Nasrin, I think, doesn’t see that marrying Reza will lose her Sahar. Or rather she sees it, but she doesn’t fully grasp what this means. She does love Sahar, but she comes across as a shallower person, more immature.

Farizan poses a fascinating question: How far would you go to be with the one you love? Sahar was born female and identifies as female. The only other story I could think of that involved someone changing gender to make a relationship work was in Marvel’s Runaways, and in that case Xavian was a shape-shifter who was happy to take whatever form Karolina wanted. Would you change your sexual gender if it meant you could be with the one you loved? The tragedy is that for some people it’s not a fascinating question but a real one.

The Highs: Parveen, who is just wonderful. She has an enormous heart.

How Sahar and Ali obviously care about each other even as they don’t always see eye to eye.

The complexity of Sahar’s character as she weighs what the surgery would mean.

A particular conversation Sahar and Nasrin’s mother have near the end of the book.

Buzzkills:  Graphic (well, realistic, no punches pulled) surgery description. I read that section rather lightly.

The Source: Digital galley provided by the publisher through NetGalley.

Disclaimer: No chocolate or Mercedes were exchanged for this review.

Antici… pation (August 2013)

August titles we think sound fascinating!

Title: Fingerprints of You

Author: Kristen Paige Madonia

Publisher & Release Date: Simon & Schuster Books for Young Readers, Aug. 7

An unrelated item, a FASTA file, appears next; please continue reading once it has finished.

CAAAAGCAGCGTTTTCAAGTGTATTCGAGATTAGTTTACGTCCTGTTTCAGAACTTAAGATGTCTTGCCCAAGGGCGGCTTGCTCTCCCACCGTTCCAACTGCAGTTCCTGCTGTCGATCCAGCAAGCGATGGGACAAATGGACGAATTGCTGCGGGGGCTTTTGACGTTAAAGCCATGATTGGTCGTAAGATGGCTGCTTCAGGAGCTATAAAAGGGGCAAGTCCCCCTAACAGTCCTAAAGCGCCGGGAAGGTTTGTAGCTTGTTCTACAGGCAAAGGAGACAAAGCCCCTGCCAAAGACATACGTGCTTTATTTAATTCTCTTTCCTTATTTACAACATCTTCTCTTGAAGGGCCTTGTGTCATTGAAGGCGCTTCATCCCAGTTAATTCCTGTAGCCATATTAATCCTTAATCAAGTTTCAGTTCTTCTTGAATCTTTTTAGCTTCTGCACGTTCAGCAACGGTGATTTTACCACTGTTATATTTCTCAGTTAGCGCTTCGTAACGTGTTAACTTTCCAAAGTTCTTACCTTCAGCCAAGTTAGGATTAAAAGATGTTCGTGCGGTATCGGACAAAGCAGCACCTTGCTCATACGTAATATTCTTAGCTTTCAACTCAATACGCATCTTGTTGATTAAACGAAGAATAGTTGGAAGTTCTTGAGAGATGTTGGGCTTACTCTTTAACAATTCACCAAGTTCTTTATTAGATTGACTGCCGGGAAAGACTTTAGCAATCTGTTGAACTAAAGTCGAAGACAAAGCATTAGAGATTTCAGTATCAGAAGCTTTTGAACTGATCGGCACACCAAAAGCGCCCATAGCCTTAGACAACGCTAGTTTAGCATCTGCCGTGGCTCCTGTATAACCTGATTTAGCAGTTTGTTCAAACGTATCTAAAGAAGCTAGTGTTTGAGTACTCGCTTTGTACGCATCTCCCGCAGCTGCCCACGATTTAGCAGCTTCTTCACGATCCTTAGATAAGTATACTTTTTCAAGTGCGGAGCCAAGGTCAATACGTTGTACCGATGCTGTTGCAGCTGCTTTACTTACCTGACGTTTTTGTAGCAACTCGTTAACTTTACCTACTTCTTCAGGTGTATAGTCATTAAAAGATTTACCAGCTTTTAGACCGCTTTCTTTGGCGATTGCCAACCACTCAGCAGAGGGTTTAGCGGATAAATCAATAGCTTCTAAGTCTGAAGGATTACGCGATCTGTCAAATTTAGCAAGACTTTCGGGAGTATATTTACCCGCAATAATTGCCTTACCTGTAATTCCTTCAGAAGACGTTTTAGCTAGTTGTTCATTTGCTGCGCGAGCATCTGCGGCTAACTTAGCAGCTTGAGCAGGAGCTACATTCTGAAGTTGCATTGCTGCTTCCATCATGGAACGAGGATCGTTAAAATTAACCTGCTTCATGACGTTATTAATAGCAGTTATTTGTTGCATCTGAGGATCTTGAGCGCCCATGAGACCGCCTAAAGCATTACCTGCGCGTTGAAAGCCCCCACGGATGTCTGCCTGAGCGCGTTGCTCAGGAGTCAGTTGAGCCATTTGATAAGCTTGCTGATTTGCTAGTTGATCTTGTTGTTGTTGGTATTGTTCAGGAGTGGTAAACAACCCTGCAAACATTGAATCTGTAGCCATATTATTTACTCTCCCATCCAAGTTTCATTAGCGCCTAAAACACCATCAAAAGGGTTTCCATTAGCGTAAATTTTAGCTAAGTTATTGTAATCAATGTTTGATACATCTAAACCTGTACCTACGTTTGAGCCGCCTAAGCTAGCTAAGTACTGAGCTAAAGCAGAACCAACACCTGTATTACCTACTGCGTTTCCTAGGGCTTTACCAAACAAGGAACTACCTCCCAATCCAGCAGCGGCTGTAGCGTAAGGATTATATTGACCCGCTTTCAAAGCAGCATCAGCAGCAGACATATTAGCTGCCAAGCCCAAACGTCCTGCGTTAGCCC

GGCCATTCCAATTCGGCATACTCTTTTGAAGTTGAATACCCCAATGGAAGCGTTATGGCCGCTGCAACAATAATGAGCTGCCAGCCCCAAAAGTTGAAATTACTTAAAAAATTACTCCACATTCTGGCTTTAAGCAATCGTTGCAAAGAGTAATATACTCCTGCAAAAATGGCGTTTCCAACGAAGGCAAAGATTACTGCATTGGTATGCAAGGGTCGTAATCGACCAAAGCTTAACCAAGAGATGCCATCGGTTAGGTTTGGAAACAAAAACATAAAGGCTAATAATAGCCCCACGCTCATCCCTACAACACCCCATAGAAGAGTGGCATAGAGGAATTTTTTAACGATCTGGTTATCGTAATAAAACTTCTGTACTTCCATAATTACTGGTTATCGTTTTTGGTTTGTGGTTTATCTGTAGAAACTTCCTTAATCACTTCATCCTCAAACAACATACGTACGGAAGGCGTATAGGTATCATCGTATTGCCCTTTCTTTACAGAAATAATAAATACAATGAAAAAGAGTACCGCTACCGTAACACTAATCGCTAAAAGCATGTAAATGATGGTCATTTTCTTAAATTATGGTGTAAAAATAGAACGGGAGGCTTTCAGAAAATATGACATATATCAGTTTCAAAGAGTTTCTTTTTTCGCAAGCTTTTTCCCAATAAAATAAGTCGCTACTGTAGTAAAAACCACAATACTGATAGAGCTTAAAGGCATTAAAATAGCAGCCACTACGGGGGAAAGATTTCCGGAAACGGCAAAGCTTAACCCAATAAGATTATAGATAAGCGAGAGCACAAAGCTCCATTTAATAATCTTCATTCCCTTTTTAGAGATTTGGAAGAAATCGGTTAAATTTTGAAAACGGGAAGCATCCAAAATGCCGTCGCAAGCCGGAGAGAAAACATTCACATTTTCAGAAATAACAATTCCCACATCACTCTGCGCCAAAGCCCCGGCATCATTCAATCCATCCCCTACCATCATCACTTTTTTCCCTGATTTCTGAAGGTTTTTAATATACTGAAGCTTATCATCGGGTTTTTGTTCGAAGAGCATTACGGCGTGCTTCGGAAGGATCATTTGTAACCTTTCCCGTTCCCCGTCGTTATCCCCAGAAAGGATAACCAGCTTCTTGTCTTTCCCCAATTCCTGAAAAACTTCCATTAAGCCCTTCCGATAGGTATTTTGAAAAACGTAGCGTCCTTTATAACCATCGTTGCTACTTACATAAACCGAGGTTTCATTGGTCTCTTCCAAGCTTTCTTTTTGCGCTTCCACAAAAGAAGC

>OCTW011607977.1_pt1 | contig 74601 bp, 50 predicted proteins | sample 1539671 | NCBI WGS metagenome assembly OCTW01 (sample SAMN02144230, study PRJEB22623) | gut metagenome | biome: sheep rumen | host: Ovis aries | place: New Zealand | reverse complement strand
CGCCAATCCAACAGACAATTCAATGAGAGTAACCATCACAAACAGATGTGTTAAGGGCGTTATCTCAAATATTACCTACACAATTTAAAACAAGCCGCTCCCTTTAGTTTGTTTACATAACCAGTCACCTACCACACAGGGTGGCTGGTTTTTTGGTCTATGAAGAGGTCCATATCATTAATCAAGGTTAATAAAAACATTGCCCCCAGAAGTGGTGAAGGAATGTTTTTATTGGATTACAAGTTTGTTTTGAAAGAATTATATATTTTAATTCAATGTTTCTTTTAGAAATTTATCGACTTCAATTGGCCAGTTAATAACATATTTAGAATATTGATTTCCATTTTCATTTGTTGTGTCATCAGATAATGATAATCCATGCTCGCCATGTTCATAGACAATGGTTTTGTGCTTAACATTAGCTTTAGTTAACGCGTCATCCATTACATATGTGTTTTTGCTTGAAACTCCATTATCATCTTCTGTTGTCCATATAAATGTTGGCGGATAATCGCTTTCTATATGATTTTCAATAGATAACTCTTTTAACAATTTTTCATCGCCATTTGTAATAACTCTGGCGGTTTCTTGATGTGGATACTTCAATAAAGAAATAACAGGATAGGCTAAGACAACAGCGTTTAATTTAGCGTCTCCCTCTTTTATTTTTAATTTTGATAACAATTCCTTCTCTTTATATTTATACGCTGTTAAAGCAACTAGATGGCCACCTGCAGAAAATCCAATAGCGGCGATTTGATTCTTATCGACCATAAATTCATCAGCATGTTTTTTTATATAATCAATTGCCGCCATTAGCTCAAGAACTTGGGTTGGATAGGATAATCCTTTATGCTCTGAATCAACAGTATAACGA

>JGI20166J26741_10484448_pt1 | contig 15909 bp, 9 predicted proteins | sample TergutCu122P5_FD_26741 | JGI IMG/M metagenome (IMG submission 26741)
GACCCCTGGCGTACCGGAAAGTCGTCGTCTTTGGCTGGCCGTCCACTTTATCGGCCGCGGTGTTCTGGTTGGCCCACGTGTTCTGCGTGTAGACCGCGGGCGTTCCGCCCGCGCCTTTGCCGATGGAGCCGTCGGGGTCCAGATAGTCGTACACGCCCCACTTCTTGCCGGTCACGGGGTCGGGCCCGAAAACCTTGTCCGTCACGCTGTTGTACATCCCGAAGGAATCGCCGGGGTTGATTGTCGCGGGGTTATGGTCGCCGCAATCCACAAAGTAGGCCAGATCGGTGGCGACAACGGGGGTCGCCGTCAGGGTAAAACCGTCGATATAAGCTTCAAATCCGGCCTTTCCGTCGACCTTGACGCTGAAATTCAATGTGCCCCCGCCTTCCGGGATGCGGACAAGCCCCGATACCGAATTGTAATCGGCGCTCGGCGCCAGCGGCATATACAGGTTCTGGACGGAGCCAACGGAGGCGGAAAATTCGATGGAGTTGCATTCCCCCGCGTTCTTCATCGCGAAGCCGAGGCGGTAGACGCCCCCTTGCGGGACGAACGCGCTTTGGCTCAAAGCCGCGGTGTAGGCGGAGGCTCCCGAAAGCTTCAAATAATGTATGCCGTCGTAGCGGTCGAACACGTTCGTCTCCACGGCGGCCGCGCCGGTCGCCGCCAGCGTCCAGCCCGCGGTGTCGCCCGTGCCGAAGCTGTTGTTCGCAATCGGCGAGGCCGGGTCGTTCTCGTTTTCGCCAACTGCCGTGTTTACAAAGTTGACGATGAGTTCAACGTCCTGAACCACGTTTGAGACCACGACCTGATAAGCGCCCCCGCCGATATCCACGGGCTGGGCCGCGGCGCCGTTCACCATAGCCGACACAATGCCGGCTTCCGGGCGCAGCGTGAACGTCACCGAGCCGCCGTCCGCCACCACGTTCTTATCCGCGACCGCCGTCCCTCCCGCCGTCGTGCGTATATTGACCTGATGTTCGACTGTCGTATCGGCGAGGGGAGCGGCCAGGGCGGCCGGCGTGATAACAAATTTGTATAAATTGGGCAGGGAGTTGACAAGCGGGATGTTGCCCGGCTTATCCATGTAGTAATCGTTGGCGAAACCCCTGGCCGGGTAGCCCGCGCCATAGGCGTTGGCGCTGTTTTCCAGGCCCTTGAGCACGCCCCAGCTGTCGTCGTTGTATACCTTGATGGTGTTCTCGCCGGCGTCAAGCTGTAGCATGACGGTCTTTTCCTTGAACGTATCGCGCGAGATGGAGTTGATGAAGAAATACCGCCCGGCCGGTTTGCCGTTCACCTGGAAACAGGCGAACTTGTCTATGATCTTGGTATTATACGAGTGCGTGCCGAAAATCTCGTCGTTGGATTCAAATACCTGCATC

The Hook: Debut novel about a teen who learns she’s pregnant, struggles with the feeling she’s repeating her mother’s mistakes, and sets off “on a cross-country road trip, intending not only to meet her father, but to figure out who she wants to be.” (And a gorgeous cover!)

Title: If You Could Be Mine

Author: Sara Farizan

Publisher & Release Date: Algonquin Young Readers, Aug. 20

The Hook: Sahar has loved her girlfriend Nasrin since they were children. But in Iran, their relationship is illegal and could even get them killed, so they meet in secret. When Nasrin’s parents announce her engagement to a young doctor, Sahar despairs – and then she learns that a man born in a woman’s body is seen as a mistake and sex reassignment is legal and accessible. As a man, she could marry Nasrin…

Title: The Bitter Kingdom

Author: Rae Carson

Publisher & Release Date: Greenwillow Books, Aug. 27

The Hook: Conclusion to the Fire and Thorns trilogy! I’m so excited to see the next part of Elisa’s story!

Title: Two Boys Kissing

Author: David Levithan

Publisher & Release Date: Knopf Books for Young Readers, Aug. 27

The Hook: “….Levithan tells the based-on-true-events story of Harry and Craig, two 17-year-olds who are about to take part in a 32-hour marathon of kissing to set a new Guinness World Record—all of which is narrated by a Greek Chorus of the generation of gay men lost to AIDS.”


Cover art for Fingerprints of You    Cover art for If You Could Be Mine

Cover art for The Bitter Kingdom    Cover art for Two Boys Kissing